Of course, when developing a treatment plan for a child, a doctor hopes for compliance, but some children and families do not always follow these guidelines. This lack of adherence can lead to less than optimal results in chronic health conditions. At the 2021 Virtual Meeting of Pediatric Academic Societies, Cozumel S. Pruette, MD, MHS, assistant professor of pediatrics at Johns Hopkins School of Medicine in Baltimore, Maryland, spoke about the impact of health literacy and racial, geographic and economic factors on chronic kidney disease and organ transplants in children. She noted that there is a need for more research in the area.
Studies show that medication non-compliance in chronic kidney disease ranges from 6% to 61%, depending on the type of medication with dietary supplements, phosphate binders and growth hormones with the highest level of non-adherence. In organ transplantation, prevalence differed with age, as teenagers were more likely to be non-adherent than younger patients. In organ transplants, the most common forms of non-compliance were missed appointments and tests. Health literacy research indicated that neither the patient’s health literacy level nor the caregiver’s health literacy was associated with non-adherence, although Pruette noted that there are limited studies of health literacy and adherence in pediatric patients.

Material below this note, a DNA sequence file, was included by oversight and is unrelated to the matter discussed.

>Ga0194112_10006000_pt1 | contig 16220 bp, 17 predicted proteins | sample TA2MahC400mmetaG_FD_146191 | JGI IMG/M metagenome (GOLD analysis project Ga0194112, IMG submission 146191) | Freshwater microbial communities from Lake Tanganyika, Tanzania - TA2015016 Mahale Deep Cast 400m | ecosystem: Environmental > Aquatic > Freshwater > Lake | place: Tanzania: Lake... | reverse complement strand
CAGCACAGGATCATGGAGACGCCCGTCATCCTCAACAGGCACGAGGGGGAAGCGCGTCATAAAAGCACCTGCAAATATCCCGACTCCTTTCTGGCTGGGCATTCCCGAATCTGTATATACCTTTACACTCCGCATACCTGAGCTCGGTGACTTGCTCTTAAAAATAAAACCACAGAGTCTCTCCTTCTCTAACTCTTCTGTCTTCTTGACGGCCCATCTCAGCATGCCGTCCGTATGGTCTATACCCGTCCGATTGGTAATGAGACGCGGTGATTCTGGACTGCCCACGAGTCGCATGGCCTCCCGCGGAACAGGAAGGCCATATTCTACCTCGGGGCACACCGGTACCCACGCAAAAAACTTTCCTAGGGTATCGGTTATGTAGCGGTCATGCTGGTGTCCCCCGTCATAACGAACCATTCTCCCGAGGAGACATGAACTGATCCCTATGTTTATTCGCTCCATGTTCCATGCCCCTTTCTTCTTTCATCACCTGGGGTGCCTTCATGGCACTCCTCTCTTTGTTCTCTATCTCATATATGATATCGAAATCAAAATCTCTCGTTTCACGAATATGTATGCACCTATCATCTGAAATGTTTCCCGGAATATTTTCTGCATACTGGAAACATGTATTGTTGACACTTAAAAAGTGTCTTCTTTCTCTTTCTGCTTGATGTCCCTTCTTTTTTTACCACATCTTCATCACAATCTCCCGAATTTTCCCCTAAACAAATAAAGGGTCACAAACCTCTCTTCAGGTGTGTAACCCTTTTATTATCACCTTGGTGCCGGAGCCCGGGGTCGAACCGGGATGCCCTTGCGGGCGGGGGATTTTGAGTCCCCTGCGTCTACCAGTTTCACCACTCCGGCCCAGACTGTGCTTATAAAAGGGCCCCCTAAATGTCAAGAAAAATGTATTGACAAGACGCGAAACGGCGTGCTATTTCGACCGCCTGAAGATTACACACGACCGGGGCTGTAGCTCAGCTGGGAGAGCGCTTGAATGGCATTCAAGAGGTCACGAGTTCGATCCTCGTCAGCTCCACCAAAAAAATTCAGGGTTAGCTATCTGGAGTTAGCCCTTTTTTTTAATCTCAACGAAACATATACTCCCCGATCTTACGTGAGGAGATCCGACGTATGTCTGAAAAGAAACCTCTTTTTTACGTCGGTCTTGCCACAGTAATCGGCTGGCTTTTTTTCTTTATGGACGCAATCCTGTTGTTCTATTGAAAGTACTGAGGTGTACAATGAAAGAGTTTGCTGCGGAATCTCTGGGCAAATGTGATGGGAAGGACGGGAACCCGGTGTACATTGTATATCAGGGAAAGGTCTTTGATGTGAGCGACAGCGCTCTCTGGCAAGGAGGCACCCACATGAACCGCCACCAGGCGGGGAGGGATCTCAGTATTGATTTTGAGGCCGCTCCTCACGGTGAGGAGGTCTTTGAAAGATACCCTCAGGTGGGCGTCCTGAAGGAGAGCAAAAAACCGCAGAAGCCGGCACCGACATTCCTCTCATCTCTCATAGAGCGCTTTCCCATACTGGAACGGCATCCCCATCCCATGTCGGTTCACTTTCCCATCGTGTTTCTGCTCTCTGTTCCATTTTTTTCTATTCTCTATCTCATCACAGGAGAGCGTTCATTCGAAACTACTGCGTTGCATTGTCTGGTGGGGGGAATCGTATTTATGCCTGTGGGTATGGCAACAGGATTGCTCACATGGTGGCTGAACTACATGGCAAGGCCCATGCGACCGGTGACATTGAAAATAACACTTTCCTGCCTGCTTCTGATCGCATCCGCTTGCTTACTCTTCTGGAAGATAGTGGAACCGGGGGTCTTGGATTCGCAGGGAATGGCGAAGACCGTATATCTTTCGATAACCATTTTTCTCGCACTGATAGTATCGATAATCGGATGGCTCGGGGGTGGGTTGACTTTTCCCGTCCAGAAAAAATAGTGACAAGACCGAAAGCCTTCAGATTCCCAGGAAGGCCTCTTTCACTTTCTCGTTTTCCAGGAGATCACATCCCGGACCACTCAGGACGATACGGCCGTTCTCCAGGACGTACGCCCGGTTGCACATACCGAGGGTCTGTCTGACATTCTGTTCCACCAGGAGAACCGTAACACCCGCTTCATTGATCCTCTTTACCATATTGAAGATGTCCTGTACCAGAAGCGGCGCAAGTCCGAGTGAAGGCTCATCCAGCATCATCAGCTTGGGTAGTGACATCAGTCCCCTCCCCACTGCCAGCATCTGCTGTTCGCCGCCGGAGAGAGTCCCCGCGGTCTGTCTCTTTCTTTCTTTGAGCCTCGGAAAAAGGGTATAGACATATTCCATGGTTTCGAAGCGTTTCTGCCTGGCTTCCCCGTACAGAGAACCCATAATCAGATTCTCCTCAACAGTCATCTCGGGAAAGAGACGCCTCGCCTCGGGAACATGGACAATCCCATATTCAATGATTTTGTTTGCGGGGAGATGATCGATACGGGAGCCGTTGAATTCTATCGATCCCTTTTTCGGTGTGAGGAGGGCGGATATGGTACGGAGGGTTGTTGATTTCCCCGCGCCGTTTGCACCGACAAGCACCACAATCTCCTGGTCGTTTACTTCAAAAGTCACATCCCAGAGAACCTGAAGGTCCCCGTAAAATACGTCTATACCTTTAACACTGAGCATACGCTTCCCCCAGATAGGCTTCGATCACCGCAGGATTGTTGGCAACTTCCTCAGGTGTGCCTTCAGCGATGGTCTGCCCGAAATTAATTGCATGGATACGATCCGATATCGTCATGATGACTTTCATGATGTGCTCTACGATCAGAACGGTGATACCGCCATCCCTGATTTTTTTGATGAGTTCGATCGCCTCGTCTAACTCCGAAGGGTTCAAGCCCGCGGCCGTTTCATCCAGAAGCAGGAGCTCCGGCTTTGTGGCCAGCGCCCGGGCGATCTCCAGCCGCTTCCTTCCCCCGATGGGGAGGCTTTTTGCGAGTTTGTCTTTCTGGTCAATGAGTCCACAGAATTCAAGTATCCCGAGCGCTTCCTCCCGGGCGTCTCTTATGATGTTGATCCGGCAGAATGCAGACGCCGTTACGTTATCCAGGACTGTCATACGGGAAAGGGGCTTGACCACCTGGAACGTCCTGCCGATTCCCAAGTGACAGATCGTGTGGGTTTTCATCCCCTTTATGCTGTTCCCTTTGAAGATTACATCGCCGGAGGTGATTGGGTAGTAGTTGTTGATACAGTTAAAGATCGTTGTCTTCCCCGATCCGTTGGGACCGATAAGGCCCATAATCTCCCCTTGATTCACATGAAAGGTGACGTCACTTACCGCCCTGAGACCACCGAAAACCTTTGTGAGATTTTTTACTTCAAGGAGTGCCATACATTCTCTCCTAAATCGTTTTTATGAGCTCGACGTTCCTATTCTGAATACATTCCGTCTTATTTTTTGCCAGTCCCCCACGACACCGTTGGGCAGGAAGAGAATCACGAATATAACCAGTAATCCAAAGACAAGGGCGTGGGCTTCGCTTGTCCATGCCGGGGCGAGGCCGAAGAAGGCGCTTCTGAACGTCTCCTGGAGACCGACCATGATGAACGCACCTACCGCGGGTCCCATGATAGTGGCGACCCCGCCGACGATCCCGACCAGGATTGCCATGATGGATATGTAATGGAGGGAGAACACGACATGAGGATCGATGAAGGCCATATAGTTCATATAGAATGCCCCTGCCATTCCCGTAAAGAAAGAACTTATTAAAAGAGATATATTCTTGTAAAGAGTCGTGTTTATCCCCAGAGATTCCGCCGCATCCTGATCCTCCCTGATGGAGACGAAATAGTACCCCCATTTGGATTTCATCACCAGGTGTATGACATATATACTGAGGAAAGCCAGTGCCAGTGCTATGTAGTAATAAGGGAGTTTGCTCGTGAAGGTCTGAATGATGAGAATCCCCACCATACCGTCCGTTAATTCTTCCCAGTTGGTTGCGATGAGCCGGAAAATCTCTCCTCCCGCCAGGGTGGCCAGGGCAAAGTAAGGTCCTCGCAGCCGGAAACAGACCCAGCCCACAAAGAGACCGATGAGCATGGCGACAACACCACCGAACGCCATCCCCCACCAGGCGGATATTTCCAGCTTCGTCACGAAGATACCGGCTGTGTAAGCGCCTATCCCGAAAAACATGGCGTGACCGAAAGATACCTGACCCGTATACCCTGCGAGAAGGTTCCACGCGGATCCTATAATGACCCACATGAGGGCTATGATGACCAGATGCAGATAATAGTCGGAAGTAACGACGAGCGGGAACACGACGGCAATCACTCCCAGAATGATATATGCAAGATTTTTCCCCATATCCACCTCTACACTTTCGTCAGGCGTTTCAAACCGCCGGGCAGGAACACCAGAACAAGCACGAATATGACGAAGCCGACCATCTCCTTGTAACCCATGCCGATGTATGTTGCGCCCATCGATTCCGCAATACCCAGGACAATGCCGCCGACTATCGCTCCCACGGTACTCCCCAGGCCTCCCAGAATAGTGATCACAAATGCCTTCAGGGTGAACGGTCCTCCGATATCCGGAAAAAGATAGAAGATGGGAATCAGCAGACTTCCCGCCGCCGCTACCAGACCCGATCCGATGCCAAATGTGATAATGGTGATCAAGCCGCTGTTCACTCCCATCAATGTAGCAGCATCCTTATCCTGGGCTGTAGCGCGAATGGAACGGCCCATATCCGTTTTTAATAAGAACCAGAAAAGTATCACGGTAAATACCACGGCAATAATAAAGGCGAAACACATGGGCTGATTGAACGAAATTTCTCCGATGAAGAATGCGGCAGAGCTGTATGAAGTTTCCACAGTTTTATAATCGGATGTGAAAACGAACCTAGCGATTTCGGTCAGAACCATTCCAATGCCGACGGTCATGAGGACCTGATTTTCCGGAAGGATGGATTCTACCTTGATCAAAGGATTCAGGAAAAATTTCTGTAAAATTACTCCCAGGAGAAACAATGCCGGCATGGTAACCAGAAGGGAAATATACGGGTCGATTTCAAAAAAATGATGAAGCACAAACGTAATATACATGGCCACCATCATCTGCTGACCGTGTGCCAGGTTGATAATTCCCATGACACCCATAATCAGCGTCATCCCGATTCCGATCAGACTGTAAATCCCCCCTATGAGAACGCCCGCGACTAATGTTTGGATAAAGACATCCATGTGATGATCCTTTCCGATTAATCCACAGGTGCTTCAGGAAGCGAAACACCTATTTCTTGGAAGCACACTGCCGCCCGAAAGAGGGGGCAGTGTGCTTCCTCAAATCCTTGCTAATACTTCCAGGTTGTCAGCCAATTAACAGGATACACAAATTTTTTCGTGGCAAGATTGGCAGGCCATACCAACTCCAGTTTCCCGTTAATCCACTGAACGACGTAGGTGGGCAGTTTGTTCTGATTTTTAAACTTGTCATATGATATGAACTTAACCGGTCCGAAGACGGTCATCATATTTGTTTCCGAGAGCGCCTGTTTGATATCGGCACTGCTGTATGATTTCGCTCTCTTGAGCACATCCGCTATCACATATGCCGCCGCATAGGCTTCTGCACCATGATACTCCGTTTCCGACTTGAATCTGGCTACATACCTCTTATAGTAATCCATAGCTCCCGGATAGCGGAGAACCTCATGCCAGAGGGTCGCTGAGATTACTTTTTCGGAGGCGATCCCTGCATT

A study of racial differences in adherence found that black patients with chronic kidney disease had lower adherence than their non-black peers. However, another study, the Chronic Kidney Disease in Children study, found that non-adherence was more associated with white patients than with other races or ethnicities. With organ transplants, studies in adults have shown greater non-adherence in black patients, but a recent pediatric systematic review had conflicting results, with half of the included studies indicating that black patients were more likely to be non-adherent and half of those included. The studies found no difference in adherence across race / ethnic groups.
Pruette spoke briefly about the difference in outcomes between the United States and other countries, and found higher immunosuppressive non-adherence to therapy in the United States than in Europe; lower 5 and 10 year survival rates for kidney transplants in the United States versus Canada, the United Kingdom, and Australia; and differences related to extended or universal coverage of immunosuppressants and extended access to health insurance. Patients living in rural areas may have limited access to specialty / compound drugs, which may lead to non-compliance. Lower socioeconomic status and public health insurance were also linked to non-compliance.
When treating a patient with a complex or chronic condition, clinicians should personalize the patient’s treatment plan to ensure better adherence to the plan. This could mean making sure appointments or tests don’t affect work and school, and working with the patient to find a medication regimen that works.